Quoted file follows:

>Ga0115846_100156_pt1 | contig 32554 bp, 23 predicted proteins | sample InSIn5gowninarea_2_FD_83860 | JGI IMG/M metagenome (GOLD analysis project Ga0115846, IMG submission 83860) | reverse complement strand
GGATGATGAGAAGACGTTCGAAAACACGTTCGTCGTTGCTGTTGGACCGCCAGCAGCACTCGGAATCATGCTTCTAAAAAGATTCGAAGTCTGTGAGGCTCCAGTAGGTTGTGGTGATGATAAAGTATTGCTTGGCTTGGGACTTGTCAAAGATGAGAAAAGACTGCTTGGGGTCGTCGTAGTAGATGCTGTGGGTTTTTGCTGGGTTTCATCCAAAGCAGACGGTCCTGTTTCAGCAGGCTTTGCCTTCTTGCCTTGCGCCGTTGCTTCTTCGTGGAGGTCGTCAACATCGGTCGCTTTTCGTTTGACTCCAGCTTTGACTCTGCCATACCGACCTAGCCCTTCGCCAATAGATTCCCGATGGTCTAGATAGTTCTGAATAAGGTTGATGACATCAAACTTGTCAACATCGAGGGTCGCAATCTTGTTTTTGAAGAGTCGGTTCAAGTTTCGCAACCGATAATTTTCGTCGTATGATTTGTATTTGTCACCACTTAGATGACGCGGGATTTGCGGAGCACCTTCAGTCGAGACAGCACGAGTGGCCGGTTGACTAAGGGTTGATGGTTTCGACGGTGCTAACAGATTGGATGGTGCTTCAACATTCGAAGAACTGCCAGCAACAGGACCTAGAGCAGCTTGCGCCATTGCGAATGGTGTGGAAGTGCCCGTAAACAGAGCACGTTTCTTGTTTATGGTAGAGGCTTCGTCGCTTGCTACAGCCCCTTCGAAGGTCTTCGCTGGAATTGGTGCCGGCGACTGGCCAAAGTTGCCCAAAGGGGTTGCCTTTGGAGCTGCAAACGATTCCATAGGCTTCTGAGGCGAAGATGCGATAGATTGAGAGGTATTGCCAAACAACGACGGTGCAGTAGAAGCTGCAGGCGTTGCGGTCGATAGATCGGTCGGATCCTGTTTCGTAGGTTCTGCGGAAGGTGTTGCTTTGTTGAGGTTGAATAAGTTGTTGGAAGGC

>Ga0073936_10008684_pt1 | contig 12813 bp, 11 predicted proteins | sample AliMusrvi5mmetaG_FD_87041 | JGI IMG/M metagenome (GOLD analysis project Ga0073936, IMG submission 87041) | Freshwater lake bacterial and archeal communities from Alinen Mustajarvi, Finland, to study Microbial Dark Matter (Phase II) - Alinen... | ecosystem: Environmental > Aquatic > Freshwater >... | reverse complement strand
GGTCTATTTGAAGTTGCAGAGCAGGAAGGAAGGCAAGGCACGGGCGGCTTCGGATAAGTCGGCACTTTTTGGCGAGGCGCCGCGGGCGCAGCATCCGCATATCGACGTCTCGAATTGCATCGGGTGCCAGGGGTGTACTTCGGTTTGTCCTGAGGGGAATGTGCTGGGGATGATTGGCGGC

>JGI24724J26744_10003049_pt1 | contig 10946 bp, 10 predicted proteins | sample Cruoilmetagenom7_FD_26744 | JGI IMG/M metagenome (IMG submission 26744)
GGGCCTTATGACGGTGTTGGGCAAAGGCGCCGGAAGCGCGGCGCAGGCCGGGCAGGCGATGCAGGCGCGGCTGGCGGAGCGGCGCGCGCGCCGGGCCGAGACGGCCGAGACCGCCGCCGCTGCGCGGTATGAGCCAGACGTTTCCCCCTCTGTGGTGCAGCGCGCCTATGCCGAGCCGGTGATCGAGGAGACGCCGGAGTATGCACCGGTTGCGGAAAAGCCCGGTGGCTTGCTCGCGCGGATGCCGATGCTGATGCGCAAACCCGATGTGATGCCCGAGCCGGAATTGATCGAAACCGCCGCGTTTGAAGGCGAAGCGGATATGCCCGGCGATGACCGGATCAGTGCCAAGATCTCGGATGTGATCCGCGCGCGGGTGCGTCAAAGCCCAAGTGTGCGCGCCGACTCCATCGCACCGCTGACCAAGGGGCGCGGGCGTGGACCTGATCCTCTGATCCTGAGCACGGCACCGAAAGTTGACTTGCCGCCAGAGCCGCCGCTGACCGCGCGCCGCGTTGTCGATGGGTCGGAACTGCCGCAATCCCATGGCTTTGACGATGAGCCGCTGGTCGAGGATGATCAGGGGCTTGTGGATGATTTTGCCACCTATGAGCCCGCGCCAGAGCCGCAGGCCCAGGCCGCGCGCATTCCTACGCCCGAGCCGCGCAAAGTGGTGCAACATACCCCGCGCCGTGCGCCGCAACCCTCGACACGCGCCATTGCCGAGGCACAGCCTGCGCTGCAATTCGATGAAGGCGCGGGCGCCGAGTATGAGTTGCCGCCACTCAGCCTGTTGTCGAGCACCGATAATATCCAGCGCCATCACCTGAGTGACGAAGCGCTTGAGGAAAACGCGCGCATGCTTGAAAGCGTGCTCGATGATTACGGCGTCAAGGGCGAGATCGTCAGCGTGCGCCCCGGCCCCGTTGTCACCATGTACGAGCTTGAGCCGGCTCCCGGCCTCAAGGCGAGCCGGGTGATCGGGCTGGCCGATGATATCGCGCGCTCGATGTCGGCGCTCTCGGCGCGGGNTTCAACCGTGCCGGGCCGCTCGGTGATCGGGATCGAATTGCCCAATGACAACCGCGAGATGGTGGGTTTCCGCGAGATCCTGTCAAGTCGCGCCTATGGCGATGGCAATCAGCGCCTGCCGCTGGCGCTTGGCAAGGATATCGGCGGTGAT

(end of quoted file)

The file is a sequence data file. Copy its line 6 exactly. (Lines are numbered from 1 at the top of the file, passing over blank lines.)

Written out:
GGGCCTTATGACGGTGTTGGGCAAAGGCGCCGGAAGCGCGGCGCAGGCCGGGCAGGCGATGCAGGCGCGGCTGGCGGAGCGGCGCGCGCGCCGGGCCGAGACGGCCGAGACCGCCGCCGCTGCGCGGTATGAGCCAGACGTTTCCCCCTCTGTGGTGCAGCGCGCCTATGCCGAGCCGGTGATCGAGGAGACGCCGGAGTATGCACCGGTTGCGGAAAAGCCCGGTGGCTTGCTCGCGCGGATGCCGATGCTGATGCGCAAACCCGATGTGATGCCCGAGCCGGAATTGATCGAAACCGCCGCGTTTGAAGGCGAAGCGGATATGCCCGGCGATGACCGGATCAGTGCCAAGATCTCGGATGTGATCCGCGCGCGGGTGCGTCAAAGCCCAAGTGTGCGCGCCGACTCCATCGCACCGCTGACCAAGGGGCGCGGGCGTGGACCTGATCCTCTGATCCTGAGCACGGCACCGAAAGTTGACTTGCCGCCAGAGCCGCCGCTGACCGCGCGCCGCGTTGTCGATGGGTCGGAACTGCCGCAATCCCATGGCTTTGACGATGAGCCGCTGGTCGAGGATGATCAGGGGCTTGTGGATGATTTTGCCACCTATGAGCCCGCGCCAGAGCCGCAGGCCCAGGCCGCGCGCATTCCTACGCCCGAGCCGCGCAAAGTGGTGCAACATACCCCGCGCCGTGCGCCGCAACCCTCGACACGCGCCATTGCCGAGGCACAGCCTGCGCTGCAATTCGATGAAGGCGCGGGCGCCGAGTATGAGTTGCCGCCACTCAGCCTGTTGTCGAGCACCGATAATATCCAGCGCCATCACCTGAGTGACGAAGCGCTTGAGGAAAACGCGCGCATGCTTGAAAGCGTGCTCGATGATTACGGCGTCAAGGGCGAGATCGTCAGCGTGCGCCCCGGCCCCGTTGTCACCATGTACGAGCTTGAGCCGGCTCCCGGCCTCAAGGCGAGCCGGGTGATCGGGCTGGCCGATGATATCGCGCGCTCGATGTCGGCGCTCTCGGCGCGGGNTTCAACCGTGCCGGGCCGCTCGGTGATCGGGATCGAATTGCCCAATGACAACCGCGAGATGGTGGGTTTCCGCGAGATCCTGTCAAGTCGCGCCTATGGCGATGGCAATCAGCGCCTGCCGCTGGCGCTTGGCAAGGATATCGGCGGTGAT